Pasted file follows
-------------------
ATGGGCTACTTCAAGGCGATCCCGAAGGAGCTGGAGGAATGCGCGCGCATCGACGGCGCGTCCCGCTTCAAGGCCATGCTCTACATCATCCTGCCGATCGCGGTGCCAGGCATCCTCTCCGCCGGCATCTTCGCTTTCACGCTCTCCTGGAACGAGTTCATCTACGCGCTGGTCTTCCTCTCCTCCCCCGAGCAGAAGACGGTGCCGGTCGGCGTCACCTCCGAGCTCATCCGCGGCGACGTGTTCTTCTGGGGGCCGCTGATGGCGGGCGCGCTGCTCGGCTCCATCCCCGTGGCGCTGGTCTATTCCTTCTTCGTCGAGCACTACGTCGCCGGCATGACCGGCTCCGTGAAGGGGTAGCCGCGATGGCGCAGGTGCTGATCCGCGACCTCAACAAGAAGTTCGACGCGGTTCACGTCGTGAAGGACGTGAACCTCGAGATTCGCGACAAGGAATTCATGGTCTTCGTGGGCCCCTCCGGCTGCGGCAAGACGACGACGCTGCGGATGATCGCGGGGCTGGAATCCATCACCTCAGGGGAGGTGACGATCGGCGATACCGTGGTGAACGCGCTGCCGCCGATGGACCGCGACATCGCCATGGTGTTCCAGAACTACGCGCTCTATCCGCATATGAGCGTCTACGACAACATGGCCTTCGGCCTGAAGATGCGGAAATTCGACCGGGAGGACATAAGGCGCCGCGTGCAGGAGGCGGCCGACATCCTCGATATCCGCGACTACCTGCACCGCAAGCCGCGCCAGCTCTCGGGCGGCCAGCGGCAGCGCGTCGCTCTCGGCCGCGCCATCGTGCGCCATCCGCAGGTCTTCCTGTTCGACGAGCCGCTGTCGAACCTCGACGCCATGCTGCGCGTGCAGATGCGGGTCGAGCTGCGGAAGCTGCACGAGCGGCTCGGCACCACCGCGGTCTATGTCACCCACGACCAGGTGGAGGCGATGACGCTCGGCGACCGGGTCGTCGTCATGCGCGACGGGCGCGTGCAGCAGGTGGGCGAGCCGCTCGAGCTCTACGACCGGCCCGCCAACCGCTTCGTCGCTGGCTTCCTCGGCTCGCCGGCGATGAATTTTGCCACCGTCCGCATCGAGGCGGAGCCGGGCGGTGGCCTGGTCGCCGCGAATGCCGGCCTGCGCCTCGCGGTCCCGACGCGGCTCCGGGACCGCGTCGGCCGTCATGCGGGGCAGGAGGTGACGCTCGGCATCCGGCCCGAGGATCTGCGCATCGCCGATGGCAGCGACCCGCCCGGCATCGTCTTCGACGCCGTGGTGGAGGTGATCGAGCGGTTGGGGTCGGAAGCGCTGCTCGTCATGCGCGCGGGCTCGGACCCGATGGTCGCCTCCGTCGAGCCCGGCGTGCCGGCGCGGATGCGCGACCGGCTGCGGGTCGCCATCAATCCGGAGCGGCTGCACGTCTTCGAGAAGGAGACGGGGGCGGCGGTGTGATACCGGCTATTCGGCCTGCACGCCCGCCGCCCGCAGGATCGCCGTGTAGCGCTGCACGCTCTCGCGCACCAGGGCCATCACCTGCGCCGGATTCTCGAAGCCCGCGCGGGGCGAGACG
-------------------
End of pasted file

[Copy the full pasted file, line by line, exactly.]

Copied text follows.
ATGGGCTACTTCAAGGCGATCCCGAAGGAGCTGGAGGAATGCGCGCGCATCGACGGCGCGTCCCGCTTCAAGGCCATGCTCTACATCATCCTGCCGATCGCGGTGCCAGGCATCCTCTCCGCCGGCATCTTCGCTTTCACGCTCTCCTGGAACGAGTTCATCTACGCGCTGGTCTTCCTCTCCTCCCCCGAGCAGAAGACGGTGCCGGTCGGCGTCACCTCCGAGCTCATCCGCGGCGACGTGTTCTTCTGGGGGCCGCTGATGGCGGGCGCGCTGCTCGGCTCCATCCCCGTGGCGCTGGTCTATTCCTTCTTCGTCGAGCACTACGTCGCCGGCATGACCGGCTCCGTGAAGGGGTAGCCGCGATGGCGCAGGTGCTGATCCGCGACCTCAACAAGAAGTTCGACGCGGTTCACGTCGTGAAGGACGTGAACCTCGAGATTCGCGACAAGGAATTCATGGTCTTCGTGGGCCCCTCCGGCTGCGGCAAGACGACGACGCTGCGGATGATCGCGGGGCTGGAATCCATCACCTCAGGGGAGGTGACGATCGGCGATACCGTGGTGAACGCGCTGCCGCCGATGGACCGCGACATCGCCATGGTGTTCCAGAACTACGCGCTCTATCCGCATATGAGCGTCTACGACAACATGGCCTTCGGCCTGAAGATGCGGAAATTCGACCGGGAGGACATAAGGCGCCGCGTGCAGGAGGCGGCCGACATCCTCGATATCCGCGACTACCTGCACCGCAAGCCGCGCCAGCTCTCGGGCGGCCAGCGGCAGCGCGTCGCTCTCGGCCGCGCCATCGTGCGCCATCCGCAGGTCTTCCTGTTCGACGAGCCGCTGTCGAACCTCGACGCCATGCTGCGCGTGCAGATGCGGGTCGAGCTGCGGAAGCTGCACGAGCGGCTCGGCACCACCGCGGTCTATGTCACCCACGACCAGGTGGAGGCGATGACGCTCGGCGACCGGGTCGTCGTCATGCGCGACGGGCGCGTGCAGCAGGTGGGCGAGCCGCTCGAGCTCTACGACCGGCCCGCCAACCGCTTCGTCGCTGGCTTCCTCGGCTCGCCGGCGATGAATTTTGCCACCGTCCGCATCGAGGCGGAGCCGGGCGGTGGCCTGGTCGCCGCGAATGCCGGCCTGCGCCTCGCGGTCCCGACGCGGCTCCGGGACCGCGTCGGCCGTCATGCGGGGCAGGAGGTGACGCTCGGCATCCGGCCCGAGGATCTGCGCATCGCCGATGGCAGCGACCCGCCCGGCATCGTCTTCGACGCCGTGGTGGAGGTGATCGAGCGGTTGGGGTCGGAAGCGCTGCTCGTCATGCGCGCGGGCTCGGACCCGATGGTCGCCTCCGTCGAGCCCGGCGTGCCGGCGCGGATGCGCGACCGGCTGCGGGTCGCCATCAATCCGGAGCGGCTGCACGTCTTCGAGAAGGAGACGGGGGCGGCGGTGTGATACCGGCTATTCGGCCTGCACGCCCGCCGCCCGCAGGATCGCCGTGTAGCGCTGCACGCTCTCGCGCACCAGGGCCATCACCTGCGCCGGATTCTCGAAGCCCGCGCGGGGCGAGACG